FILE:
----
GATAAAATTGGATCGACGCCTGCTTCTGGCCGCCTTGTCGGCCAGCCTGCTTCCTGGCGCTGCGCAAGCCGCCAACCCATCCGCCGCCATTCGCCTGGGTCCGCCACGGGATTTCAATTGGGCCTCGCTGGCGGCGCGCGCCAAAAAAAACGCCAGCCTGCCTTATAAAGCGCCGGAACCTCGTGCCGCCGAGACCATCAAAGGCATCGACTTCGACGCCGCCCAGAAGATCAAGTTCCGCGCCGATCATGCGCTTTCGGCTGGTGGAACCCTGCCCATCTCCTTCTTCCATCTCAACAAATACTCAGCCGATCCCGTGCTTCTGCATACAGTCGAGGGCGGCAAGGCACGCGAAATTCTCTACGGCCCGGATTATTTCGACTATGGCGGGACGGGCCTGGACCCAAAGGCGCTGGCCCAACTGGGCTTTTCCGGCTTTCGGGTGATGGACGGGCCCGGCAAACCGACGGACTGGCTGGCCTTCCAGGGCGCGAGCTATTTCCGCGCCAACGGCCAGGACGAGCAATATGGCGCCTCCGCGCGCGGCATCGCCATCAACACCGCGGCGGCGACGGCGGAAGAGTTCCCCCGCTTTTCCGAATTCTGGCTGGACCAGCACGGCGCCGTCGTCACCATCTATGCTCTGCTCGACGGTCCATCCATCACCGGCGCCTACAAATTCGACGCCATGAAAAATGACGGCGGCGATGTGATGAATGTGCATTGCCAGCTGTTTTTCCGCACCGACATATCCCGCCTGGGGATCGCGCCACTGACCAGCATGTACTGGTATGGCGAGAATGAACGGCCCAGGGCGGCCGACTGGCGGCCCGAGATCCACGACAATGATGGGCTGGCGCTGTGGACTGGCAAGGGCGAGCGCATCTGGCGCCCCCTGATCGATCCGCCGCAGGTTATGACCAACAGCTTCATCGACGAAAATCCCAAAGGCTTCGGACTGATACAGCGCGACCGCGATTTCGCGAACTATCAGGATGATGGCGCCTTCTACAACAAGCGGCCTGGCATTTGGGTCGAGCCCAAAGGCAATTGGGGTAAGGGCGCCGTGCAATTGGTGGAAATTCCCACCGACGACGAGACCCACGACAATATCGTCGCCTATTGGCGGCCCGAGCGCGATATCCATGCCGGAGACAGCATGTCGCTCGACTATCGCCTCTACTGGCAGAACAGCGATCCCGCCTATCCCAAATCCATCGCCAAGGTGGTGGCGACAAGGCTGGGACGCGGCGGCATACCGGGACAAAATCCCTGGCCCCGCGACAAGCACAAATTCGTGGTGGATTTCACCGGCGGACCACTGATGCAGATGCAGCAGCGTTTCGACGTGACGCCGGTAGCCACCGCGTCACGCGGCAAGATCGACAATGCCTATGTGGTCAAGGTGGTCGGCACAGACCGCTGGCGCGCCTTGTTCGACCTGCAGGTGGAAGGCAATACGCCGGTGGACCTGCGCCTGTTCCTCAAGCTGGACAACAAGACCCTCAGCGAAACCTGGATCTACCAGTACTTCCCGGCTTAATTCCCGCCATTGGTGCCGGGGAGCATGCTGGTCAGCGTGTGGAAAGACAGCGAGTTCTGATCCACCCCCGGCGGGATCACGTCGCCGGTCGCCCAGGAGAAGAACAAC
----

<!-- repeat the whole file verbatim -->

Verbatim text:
GATAAAATTGGATCGACGCCTGCTTCTGGCCGCCTTGTCGGCCAGCCTGCTTCCTGGCGCTGCGCAAGCCGCCAACCCATCCGCCGCCATTCGCCTGGGTCCGCCACGGGATTTCAATTGGGCCTCGCTGGCGGCGCGCGCCAAAAAAAACGCCAGCCTGCCTTATAAAGCGCCGGAACCTCGTGCCGCCGAGACCATCAAAGGCATCGACTTCGACGCCGCCCAGAAGATCAAGTTCCGCGCCGATCATGCGCTTTCGGCTGGTGGAACCCTGCCCATCTCCTTCTTCCATCTCAACAAATACTCAGCCGATCCCGTGCTTCTGCATACAGTCGAGGGCGGCAAGGCACGCGAAATTCTCTACGGCCCGGATTATTTCGACTATGGCGGGACGGGCCTGGACCCAAAGGCGCTGGCCCAACTGGGCTTTTCCGGCTTTCGGGTGATGGACGGGCCCGGCAAACCGACGGACTGGCTGGCCTTCCAGGGCGCGAGCTATTTCCGCGCCAACGGCCAGGACGAGCAATATGGCGCCTCCGCGCGCGGCATCGCCATCAACACCGCGGCGGCGACGGCGGAAGAGTTCCCCCGCTTTTCCGAATTCTGGCTGGACCAGCACGGCGCCGTCGTCACCATCTATGCTCTGCTCGACGGTCCATCCATCACCGGCGCCTACAAATTCGACGCCATGAAAAATGACGGCGGCGATGTGATGAATGTGCATTGCCAGCTGTTTTTCCGCACCGACATATCCCGCCTGGGGATCGCGCCACTGACCAGCATGTACTGGTATGGCGAGAATGAACGGCCCAGGGCGGCCGACTGGCGGCCCGAGATCCACGACAATGATGGGCTGGCGCTGTGGACTGGCAAGGGCGAGCGCATCTGGCGCCCCCTGATCGATCCGCCGCAGGTTATGACCAACAGCTTCATCGACGAAAATCCCAAAGGCTTCGGACTGATACAGCGCGACCGCGATTTCGCGAACTATCAGGATGATGGCGCCTTCTACAACAAGCGGCCTGGCATTTGGGTCGAGCCCAAAGGCAATTGGGGTAAGGGCGCCGTGCAATTGGTGGAAATTCCCACCGACGACGAGACCCACGACAATATCGTCGCCTATTGGCGGCCCGAGCGCGATATCCATGCCGGAGACAGCATGTCGCTCGACTATCGCCTCTACTGGCAGAACAGCGATCCCGCCTATCCCAAATCCATCGCCAAGGTGGTGGCGACAAGGCTGGGACGCGGCGGCATACCGGGACAAAATCCCTGGCCCCGCGACAAGCACAAATTCGTGGTGGATTTCACCGGCGGACCACTGATGCAGATGCAGCAGCGTTTCGACGTGACGCCGGTAGCCACCGCGTCACGCGGCAAGATCGACAATGCCTATGTGGTCAAGGTGGTCGGCACAGACCGCTGGCGCGCCTTGTTCGACCTGCAGGTGGAAGGCAATACGCCGGTGGACCTGCGCCTGTTCCTCAAGCTGGACAACAAGACCCTCAGCGAAACCTGGATCTACCAGTACTTCCCGGCTTAATTCCCGCCATTGGTGCCGGGGAGCATGCTGGTCAGCGTGTGGAAAGACAGCGAGTTCTGATCCACCCCCGGCGGGATCACGTCGCCGGTCGCCCAGGAGAAGAACAAC